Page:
Did you know that up to 84% of child restraints are misused?
One of the most common misuses is using the WRONG SIZE car seat for your child.
In fact, proper fit is the key to a safe ride and the most important factor to consider when choosing a car seat.
Luckily, I’ve broken down this car seats buying guide in a way that will make finding the right size and style for your child easy peezy.
Plus, whether you’re a first time parent or not, you might have questions like:
How many car seats does my kid need over his lifetime? Or what’s the next type of car seat he needs?
What the heck is LATCH?
Don’t worry, you’re about to find out everything you need to know to make an informed decision.
Car Seats Guide by Age
Infant Car Seat
Age 0-12 months
Infant car seats are rear-facing only and can be hand-carried or paired with a stroller to make a complete travel system when out of the car with baby.
Convertible Car Seat (Rear-Facing to Forward-Facing)
Age 0-5 years
Convertible car seats are used in the rear-facing position until your child meets the maximum height or weight limitations of that position (usually around age 2 or 3). They may then be turned to the forward-facing position as your toddler grows into a “big kid”.
Harness to Booster Seat
A harness to booster seat is a forward-facing only car seat that keeps children ages 2+ in a 5-point harness restraint for as long as possible before converting to a booster seat that uses your vehicle’s own seat belt system.
A booster seat may be either backless or high back or a combination of both. Booster seats do not have harnesses as they use the vehicle’s own seat belt system.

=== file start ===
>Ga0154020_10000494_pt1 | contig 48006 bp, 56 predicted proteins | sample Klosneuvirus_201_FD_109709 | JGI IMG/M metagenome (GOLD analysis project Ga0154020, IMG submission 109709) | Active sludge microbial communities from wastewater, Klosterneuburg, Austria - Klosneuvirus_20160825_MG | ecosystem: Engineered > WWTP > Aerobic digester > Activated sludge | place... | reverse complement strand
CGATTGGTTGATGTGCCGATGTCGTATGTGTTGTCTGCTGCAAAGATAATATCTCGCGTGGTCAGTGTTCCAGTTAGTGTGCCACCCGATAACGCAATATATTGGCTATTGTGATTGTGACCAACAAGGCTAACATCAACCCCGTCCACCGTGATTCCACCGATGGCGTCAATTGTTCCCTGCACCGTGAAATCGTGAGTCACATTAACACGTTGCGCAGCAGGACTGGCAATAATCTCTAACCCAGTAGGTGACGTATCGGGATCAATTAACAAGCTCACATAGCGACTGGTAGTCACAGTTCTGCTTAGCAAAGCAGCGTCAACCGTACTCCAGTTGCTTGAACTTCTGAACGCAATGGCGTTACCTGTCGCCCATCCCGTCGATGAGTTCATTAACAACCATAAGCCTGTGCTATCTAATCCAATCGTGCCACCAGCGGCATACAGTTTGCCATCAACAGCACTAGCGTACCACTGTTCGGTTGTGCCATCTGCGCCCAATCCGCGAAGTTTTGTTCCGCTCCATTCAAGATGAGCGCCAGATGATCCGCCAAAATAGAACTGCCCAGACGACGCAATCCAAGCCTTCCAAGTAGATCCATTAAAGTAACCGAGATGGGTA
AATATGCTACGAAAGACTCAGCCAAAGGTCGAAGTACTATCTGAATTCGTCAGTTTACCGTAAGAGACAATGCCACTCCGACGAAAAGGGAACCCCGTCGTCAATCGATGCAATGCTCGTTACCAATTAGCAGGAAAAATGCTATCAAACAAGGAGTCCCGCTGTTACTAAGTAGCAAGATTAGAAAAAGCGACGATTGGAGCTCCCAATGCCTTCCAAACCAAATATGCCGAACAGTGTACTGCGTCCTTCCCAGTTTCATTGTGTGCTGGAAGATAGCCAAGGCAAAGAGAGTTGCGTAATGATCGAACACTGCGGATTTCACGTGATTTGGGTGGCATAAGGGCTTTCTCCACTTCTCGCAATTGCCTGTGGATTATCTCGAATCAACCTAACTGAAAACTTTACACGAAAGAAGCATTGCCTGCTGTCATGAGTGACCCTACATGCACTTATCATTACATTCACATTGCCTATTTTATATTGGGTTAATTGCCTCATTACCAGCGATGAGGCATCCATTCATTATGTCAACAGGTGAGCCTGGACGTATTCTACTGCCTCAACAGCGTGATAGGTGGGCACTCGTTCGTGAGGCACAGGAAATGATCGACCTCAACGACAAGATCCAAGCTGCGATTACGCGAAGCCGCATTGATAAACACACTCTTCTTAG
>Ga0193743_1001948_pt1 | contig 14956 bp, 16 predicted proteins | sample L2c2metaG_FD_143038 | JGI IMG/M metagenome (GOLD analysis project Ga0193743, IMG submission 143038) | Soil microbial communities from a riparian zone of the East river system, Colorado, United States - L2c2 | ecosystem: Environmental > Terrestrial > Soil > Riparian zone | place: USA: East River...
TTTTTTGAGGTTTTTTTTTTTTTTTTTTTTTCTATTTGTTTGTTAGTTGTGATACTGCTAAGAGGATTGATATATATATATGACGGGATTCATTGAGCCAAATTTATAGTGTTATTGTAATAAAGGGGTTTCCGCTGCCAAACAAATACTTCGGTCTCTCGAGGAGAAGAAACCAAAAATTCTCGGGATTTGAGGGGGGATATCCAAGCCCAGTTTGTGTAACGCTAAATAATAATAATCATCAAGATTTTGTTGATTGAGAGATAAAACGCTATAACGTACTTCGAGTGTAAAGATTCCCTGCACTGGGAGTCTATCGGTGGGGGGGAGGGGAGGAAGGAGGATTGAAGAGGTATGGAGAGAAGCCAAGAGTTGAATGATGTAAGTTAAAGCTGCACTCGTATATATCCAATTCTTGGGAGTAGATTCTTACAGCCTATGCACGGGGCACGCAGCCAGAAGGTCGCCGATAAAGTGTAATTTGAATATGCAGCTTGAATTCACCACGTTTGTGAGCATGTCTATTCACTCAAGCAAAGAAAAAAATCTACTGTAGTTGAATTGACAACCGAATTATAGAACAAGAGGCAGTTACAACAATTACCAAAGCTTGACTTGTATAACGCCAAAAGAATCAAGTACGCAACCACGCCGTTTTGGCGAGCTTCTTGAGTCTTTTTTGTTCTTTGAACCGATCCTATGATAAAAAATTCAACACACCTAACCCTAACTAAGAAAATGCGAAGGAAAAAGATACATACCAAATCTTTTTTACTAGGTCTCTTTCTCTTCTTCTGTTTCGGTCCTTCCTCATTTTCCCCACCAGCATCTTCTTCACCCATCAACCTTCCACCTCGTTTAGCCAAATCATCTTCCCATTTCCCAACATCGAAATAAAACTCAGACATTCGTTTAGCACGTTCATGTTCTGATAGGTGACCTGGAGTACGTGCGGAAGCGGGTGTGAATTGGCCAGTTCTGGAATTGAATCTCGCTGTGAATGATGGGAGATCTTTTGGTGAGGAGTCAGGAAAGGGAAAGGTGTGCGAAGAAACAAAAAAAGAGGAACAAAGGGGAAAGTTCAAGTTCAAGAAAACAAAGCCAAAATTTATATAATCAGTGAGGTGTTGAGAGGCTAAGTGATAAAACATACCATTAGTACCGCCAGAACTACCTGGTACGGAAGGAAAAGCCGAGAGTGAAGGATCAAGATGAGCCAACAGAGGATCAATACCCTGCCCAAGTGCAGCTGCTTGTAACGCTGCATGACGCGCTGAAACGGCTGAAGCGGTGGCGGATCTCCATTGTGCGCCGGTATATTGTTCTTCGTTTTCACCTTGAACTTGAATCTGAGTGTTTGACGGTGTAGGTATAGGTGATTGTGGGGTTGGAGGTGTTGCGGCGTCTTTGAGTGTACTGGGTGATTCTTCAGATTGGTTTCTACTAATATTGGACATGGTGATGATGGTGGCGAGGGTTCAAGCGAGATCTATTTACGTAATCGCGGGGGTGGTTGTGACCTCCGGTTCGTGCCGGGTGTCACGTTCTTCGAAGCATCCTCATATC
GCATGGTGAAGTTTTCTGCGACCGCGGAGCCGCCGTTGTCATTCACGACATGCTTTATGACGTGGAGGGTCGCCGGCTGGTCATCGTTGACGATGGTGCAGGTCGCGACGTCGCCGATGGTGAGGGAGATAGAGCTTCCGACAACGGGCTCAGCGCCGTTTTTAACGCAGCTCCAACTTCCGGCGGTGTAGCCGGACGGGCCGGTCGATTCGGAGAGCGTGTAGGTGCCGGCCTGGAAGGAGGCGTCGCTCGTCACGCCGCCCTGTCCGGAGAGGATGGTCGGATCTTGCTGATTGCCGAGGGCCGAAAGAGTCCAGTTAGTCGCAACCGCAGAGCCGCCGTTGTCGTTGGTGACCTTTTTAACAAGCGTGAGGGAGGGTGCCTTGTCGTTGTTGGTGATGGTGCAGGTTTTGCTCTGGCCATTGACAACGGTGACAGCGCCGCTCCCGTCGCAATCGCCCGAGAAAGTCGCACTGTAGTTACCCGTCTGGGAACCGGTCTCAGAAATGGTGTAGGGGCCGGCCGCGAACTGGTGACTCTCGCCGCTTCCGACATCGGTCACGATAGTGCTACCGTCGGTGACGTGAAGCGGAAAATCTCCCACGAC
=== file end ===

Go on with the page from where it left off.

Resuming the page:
All One Car Seat
An all one car seat converts from rear-facing to forward-facing to a booster seat, giving you the longest use out of one car seat.
Once your child has reached age 8 and a minimum height of 4’ 9”, they may use the vehicle’s own seat belt system without any type of booster. Children under the age of 13 should continue to ride in the back seat for maximum safety.
Aside from purchasing a car seat that is appropriate for your child’s size, you may wish to take into consideration the following based on your lifestyle.
Car seats can be expensive – especially if you have to buy more than one for separate vehicles.
So let’s talk about your budget.
The cost of a single car seat can range anywhere from $40 to over $350 depending upon the style and brand. Even so, this is a purchase that is well worth it for the safety of your precious passenger.
To help you narrow down your search by budget, here are some popular brands to check out by their overall affordability:
How many car seats do I need?
The number of car seats you will need throughout your child’s youth really depends on the size of your child and your individual lifestyle.
If you’re starting from infancy, you will most likely need a minimum of 2. This number can increase depending upon the height and weight limitations of any given car seat.
To get a better idea, watch this 1 minute video.
Additionally, you’ll want to consider the number of vehicles you have.
Do you plan to do a lot of switching in and out of different cars?
Or does it make more sense just to buy another car seat for that vehicle?
Switching Vehicles Often